Nelly Korda shines, Danielle Kang grinds, and 3 other winners from day 2 at the U.S. Women’s Open

nelly korda walks us womens open

Nelly Korda shined once again on day 2 at the U.S. Women's Open.

Darrien Riehl

SOUTHERN PINES, N.C. — At long last, the heat subsided on Friday at the U.S. Women’s Open. After days of advisories and warnings, the temperatures dipped from “scalding” to merely “hot.”

Fortunately for those at Pine Needles, the play more than made up for the difference. For the second consecutive day, the field went low.

At the halfway mark at women’s golf’s biggest event, Mina Harigae and Minjee Lee are tied for the lead at 9-under — an astonishingly low 36-hole score for a bouncy, baked-out setup at Pine Needles. Harigae and Lee make up two of a whopping 21 players under-par.

In short, there have been plenty of winners through two days of play at the U.S. Women’s Open. Below, find the five biggest.

5 winners from Friday at the U.S. Women’s Open

1. Nelly Korda shines

The former World No. 1 made her return from a blood clot to much fanfare on Thursday, but Nelly’s performance during Friday’s second round was striking. Of course, her even-keeled two-under 69 (three birdies to just a single bogey) was impressive from a statistical standpoint, but Korda fans should be particularly excited about the way she did it.

Korda looked very much her old self on Friday, powering her way around Pine Needles. Her drive on the 18th towered past those of her playing partners Danielle Kang and Atthaya Thitikul — a high, arcing draw that set up a flipped wedge look at birdie.

She escaped with only a par on the hole, but it was no matter. At 3-under through two days of play, Nelly is right where she wants to be heading into the weekend.

Nelly korda swings driver
Nelly Korda impressed on Friday at the U.S. Women’s Open. Darren Riehl

2. Danielle Kang grinds

Danielle Kang just snuck under the cutline on Friday at the U.S. Women’s Open after a disastrous triple-bogey 8 on No. 1, but she was a winner Friday for so much more than her leaderboard position.

Kang revealed to media after her round that doctors discovered a tumor on her spine of still-unknown nature. The tumor, Kang said, has been among the factors causing her recent string of missed starts.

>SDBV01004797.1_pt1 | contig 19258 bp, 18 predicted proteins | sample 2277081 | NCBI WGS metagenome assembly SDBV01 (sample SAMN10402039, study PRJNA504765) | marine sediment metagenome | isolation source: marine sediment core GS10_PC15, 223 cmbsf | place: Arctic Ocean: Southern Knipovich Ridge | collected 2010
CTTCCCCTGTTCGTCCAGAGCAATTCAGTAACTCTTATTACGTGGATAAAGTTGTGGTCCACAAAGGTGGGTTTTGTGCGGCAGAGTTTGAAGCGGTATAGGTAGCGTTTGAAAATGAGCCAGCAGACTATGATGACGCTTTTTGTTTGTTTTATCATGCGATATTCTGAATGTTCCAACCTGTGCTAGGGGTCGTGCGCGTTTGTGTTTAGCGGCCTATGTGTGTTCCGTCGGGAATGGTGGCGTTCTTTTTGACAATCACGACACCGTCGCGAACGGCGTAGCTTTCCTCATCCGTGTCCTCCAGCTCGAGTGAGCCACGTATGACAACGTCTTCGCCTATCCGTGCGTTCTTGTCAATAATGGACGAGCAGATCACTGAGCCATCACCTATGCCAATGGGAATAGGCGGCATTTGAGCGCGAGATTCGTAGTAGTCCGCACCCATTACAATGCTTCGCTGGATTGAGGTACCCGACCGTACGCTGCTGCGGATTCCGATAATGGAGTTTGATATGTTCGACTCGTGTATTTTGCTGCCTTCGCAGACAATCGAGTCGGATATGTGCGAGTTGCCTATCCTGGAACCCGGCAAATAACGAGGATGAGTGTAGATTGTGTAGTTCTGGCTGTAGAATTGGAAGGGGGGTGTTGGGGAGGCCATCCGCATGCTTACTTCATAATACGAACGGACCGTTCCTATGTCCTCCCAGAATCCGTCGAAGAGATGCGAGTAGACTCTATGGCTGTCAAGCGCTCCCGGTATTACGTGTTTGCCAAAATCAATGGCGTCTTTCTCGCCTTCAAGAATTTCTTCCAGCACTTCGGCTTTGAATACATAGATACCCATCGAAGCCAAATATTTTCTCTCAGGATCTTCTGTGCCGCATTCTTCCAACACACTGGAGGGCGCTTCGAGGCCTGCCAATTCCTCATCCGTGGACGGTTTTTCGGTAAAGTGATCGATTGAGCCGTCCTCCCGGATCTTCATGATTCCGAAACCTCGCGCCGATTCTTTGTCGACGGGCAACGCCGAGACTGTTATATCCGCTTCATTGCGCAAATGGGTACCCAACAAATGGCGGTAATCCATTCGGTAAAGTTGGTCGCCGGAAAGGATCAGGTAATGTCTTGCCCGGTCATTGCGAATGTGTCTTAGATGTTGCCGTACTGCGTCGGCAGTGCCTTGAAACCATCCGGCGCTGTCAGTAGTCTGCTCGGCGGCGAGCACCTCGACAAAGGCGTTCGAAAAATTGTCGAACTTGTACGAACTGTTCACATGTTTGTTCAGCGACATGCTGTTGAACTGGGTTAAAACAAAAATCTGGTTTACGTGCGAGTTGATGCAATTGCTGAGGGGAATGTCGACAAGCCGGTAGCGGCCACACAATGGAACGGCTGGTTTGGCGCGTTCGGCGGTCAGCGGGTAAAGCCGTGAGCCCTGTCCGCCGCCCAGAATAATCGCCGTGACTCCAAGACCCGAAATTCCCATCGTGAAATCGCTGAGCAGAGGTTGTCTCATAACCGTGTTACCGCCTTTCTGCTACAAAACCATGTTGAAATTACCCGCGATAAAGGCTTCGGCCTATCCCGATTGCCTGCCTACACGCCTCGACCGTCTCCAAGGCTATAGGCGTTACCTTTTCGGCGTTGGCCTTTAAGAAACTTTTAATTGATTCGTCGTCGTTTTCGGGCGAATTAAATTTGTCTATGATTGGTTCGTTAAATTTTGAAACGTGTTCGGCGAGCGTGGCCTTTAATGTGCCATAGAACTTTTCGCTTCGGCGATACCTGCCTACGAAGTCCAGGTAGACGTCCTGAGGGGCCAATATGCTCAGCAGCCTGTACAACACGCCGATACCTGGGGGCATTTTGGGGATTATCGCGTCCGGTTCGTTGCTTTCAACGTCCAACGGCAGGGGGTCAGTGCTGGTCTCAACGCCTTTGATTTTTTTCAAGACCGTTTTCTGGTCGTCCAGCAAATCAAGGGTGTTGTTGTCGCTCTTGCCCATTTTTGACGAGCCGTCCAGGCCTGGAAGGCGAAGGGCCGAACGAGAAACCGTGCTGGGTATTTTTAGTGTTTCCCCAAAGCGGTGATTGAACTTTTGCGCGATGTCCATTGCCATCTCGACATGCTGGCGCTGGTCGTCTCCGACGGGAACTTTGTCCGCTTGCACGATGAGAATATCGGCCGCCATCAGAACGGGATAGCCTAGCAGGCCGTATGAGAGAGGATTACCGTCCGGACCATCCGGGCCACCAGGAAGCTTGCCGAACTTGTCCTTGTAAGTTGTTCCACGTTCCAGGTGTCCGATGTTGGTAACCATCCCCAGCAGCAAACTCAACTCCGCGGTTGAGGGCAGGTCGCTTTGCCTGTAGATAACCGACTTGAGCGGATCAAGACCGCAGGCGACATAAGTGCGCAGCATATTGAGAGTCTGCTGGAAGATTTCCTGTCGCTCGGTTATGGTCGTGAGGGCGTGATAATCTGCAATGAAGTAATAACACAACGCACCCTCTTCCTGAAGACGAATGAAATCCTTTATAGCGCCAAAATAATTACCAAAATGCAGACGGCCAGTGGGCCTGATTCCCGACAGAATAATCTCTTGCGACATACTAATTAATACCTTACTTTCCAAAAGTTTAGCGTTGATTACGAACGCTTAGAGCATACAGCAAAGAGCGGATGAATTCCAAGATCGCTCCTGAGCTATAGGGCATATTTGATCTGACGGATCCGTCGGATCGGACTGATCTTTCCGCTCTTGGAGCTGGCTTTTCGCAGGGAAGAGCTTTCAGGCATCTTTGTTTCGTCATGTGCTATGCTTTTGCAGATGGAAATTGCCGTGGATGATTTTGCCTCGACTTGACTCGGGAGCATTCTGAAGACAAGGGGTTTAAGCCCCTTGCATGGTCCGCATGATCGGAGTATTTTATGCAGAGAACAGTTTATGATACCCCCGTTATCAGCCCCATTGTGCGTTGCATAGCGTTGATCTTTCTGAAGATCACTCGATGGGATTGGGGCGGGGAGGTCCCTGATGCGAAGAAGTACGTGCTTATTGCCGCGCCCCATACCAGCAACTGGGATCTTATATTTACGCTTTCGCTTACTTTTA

She hadn’t swung a club in “eight or nine weeks” prior to just days before the USWO, undergoing “multiple procedures” to help with her back. She admitted she was still in considerable pain competing on Friday at Pine Needles, but did everything she could to keep from WDing before tournament week.

Now, she’ll play into the weekend, earn a cut of the largest purse in women’s golf history, and wear a heck of a badge of honor for her mental fortitude.

3. The amateur!

It’s been a long while since we’ve seen an amateur win a U.S. Women’s Open — 55 years, to be exact. Ingrid Lindblad, the Augusta National Women’s Amateur runner-up, enters the weekend with a legitimate shot at contention.

She enters Saturday at 6-under, three strokes back of the lead, looking to recreate the magic first captured by Catherine Lacoste in 1967.

4. The lurker

No player in the field looked more dangerous heading into Pine Needles than Jin Young Ko. Ko, a greens-in-regulation wizard, looked primed to utilize those skills to take advantage of Donald Ross’ tricky green shelves and pin placements.

danielle kang swing driver
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Through two rounds at the USWO, Ko has yet to have a truly memorable moment. But rather, has done what she does best: quiet, consistent dominance. She opened the week with consecutive scores in the 60s, and enters moving day in what many would consider perfect position.

5. The golf course!

Pine Needles is bouncy, firm, and decidedly demanding. Its greens are punishing, its slopes penal, and its bunkers deep. These are the conditions the USGA hoped to find Pine Needles in, and these are the conditions the best players in the world have received. Rest assured, the low scores of the opening two days are not the result of a toothless test.

James Colgan Editor

James Colgan is a news and features editor at GOLF, writing stories for the website and magazine. He manages the Hot Mic, GOLF’s media vertical, and utilizes his on-camera experience across the brand’s platforms. Prior to joining GOLF, James graduated from Syracuse University, during which time he was a caddie scholarship recipient (and astute looper) on Long Island, where he is from. He can be reached at

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